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Sunday, November 15, 2020

Grain Scoop

Some discussion came up after I posted a picture of the vintage grain scoop on facebook. Its an old rusty metal scoop that has been on this farm far longer than me. Likely one that my grandfather used to load grain into the wagon box to haul to town and sell at the elevator. It was about a 24 mile round trip with horses and one trip a day at around 65 bushels per load. 
The wooden handle was missing from this one. No surprise if it had worn out from use. The leading edge of the metal is worn thin and cracked from years of use on thousands of bushels of grain. I got creative and made a new handle out of an old broom stick just so it looks kind of original. I had to try it out so made a video along the way. You never know what people will find interesting. Or maybe boring. 


  1. Looking at the scoop, I'd guessed that it held about peck. Maybe they didn't try to make it a measure of any kind, though.

  2. It holds a third of a bushel of wheat when right full. So if you can count by threes you would have a close idea of how many bushels you put on the wagon I think.

  3. I have seen one about twice the size. I was using it to poor hog feed into so I could fill the trough. I had 11 feeders that got a full scoop in the morning and evening till they got to 140 lbs. It went to a scoop and a half and increased to two scoops when they were at 220 lbs.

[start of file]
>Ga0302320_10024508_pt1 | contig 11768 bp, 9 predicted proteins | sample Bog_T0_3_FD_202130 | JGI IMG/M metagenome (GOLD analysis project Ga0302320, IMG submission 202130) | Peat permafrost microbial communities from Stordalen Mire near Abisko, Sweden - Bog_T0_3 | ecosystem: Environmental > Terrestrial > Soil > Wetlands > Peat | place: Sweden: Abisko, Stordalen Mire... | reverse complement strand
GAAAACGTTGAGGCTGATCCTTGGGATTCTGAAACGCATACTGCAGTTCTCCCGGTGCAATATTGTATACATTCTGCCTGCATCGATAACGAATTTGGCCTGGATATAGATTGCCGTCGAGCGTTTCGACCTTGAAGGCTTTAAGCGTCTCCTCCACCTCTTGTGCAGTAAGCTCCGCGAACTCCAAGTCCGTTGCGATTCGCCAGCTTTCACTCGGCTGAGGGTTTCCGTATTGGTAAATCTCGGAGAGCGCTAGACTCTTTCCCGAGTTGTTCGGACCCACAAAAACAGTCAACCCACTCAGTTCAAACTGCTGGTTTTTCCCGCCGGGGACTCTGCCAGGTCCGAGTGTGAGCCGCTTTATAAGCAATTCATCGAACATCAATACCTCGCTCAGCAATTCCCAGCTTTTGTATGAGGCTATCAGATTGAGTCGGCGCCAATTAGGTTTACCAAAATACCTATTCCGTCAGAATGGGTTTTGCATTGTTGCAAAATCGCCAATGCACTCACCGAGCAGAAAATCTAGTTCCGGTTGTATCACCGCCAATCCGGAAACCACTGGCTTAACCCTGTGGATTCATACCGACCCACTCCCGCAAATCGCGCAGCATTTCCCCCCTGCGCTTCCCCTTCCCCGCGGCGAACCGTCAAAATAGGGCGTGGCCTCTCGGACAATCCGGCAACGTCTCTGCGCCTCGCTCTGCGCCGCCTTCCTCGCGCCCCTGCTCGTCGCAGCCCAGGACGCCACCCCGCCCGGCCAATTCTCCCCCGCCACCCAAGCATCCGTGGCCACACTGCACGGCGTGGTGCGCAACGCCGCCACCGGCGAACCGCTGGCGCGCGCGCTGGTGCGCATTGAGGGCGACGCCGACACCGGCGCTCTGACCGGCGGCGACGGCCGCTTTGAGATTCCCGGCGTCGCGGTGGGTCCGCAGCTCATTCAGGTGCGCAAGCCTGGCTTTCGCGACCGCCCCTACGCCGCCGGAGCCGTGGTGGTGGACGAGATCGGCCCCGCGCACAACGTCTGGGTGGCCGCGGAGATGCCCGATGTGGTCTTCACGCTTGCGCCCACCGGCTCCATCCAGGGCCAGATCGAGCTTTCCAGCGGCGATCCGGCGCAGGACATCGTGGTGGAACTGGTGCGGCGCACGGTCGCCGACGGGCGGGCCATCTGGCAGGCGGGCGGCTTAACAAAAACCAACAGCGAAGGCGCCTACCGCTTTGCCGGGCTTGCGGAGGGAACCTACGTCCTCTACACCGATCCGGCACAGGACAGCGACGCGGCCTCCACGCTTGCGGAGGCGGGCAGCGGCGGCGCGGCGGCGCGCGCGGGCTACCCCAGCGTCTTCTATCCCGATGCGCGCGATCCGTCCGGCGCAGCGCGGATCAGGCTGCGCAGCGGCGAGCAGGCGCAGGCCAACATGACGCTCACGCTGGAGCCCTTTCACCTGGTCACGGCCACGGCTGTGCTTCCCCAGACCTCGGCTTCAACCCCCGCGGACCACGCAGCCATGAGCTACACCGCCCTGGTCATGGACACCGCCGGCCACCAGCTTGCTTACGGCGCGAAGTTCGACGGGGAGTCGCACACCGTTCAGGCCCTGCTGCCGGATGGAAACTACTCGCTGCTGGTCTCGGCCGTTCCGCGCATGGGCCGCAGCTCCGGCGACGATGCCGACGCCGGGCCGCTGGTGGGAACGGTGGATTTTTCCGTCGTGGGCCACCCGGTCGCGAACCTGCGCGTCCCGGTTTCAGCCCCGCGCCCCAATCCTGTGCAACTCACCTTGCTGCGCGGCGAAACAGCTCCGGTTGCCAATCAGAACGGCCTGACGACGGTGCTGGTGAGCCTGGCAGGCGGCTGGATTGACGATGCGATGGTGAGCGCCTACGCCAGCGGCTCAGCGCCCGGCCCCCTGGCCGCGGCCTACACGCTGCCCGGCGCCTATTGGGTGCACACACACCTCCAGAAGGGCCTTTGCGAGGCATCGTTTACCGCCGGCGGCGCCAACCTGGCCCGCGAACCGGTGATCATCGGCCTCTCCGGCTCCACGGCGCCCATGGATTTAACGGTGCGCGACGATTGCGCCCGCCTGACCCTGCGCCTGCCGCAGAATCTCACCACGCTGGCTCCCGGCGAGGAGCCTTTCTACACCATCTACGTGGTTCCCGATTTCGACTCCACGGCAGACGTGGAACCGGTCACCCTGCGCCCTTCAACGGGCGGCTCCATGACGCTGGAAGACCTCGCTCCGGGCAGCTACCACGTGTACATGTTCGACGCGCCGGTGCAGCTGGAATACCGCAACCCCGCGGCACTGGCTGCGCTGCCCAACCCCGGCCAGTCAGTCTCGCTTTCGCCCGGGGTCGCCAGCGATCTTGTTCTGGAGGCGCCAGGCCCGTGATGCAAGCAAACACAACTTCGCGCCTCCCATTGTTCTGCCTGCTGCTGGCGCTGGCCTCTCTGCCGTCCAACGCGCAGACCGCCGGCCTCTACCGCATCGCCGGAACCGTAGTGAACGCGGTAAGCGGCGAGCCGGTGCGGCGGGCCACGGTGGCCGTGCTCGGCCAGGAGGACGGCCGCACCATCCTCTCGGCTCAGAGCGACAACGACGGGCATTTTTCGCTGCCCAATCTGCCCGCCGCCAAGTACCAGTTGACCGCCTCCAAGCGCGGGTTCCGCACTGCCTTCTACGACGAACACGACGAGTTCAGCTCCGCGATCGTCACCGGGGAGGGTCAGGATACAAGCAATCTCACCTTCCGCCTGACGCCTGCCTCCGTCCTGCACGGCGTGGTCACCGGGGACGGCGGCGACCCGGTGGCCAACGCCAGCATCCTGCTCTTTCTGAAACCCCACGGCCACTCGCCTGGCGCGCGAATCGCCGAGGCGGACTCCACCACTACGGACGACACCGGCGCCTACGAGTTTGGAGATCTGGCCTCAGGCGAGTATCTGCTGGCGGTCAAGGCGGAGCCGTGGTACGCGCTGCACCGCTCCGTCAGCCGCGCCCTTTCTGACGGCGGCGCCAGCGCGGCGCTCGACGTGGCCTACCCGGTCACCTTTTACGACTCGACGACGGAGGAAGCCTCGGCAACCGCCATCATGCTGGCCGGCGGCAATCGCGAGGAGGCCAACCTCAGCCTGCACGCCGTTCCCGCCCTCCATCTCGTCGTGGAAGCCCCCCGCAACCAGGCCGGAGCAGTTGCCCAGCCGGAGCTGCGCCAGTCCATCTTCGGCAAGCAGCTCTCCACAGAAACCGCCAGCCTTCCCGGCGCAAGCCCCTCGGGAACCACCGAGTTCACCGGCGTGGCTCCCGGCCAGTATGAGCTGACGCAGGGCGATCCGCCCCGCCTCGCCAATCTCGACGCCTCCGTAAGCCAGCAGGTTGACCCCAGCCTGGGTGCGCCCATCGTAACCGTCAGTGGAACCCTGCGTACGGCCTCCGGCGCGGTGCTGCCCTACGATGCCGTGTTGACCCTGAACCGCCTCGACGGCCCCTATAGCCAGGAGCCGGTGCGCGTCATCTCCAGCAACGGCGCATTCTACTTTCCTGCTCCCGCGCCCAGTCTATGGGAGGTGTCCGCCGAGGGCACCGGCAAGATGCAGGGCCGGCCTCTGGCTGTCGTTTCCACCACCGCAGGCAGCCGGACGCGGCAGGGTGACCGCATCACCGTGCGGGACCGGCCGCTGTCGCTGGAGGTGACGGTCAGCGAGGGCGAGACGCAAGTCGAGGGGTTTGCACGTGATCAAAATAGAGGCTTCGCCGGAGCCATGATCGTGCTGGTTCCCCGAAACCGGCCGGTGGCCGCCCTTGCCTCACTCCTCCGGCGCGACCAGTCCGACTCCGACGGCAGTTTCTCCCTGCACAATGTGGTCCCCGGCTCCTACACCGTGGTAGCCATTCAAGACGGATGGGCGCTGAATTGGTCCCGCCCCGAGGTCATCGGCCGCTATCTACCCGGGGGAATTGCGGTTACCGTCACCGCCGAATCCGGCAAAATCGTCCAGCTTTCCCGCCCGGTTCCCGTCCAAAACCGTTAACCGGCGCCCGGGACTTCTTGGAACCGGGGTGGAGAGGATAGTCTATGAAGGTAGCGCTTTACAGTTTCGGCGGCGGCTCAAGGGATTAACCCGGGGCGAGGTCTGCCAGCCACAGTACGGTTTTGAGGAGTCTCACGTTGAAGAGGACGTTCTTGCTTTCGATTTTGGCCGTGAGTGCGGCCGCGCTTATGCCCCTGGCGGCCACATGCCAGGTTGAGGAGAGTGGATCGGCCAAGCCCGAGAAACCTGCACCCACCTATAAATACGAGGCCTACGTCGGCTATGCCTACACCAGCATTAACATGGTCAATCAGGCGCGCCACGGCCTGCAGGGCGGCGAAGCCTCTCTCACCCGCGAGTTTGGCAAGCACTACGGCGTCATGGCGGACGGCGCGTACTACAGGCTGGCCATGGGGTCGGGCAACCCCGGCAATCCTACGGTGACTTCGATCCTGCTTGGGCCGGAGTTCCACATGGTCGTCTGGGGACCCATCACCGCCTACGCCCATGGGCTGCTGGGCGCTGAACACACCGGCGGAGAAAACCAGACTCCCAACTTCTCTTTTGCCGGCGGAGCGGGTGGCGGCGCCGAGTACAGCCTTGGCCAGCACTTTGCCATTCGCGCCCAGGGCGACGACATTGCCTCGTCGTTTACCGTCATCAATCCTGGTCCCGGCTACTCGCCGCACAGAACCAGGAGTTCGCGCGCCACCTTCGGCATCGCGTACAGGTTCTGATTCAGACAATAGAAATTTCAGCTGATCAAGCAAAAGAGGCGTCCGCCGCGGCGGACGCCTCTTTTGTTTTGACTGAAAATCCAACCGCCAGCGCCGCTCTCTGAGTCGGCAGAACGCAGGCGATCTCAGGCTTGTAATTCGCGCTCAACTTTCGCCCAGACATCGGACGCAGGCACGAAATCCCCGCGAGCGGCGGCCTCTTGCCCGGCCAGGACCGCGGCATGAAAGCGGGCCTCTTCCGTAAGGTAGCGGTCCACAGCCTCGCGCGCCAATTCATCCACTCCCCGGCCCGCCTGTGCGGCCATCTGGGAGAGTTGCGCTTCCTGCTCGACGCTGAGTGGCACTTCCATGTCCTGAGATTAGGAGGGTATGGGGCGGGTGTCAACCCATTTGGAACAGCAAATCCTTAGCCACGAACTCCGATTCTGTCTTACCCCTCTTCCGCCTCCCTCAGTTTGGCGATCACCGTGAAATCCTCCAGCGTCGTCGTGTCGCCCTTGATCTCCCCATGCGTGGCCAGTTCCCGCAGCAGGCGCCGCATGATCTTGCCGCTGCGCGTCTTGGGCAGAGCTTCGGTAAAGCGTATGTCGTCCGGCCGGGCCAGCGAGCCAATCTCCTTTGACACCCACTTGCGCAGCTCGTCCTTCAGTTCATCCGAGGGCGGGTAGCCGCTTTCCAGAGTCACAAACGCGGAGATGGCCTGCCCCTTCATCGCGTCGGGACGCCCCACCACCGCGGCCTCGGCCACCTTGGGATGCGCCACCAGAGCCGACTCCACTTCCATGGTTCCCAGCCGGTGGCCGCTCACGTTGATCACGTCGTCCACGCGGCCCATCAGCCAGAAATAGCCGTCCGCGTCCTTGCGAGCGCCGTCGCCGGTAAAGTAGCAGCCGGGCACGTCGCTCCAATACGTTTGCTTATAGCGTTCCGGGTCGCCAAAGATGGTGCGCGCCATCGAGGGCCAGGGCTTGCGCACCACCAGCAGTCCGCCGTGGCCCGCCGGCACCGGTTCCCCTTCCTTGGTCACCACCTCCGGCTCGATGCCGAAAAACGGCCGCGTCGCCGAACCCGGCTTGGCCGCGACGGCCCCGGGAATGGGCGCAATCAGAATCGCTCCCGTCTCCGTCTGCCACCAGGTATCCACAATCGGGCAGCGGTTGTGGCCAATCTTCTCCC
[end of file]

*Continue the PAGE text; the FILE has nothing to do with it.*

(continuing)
There are times I miss the farm then I think about the getting up at 5 am to feed the animals so I could make breakfast at 6 am and the bus a 6:35. The evening feeding that was worked around any hay bailing that was going on. We had a working hay farm and I dabbled with a few cows and more-so with hogs because of the FFA and county/state fairs.

    I had fair winners sell for ten times market price for breeding stock. In high school my senior year I bought a base Jeep CJ-7 for cash with profits from show winners from the fairs prize money and subsequent sales to producers. I don't think that is possible today.

    1. I bought my first motorcycle in 71 with the proceeds of butchering the few hogs we raised here on the farm. I think it would take a lot more hogs to buy a hog these days.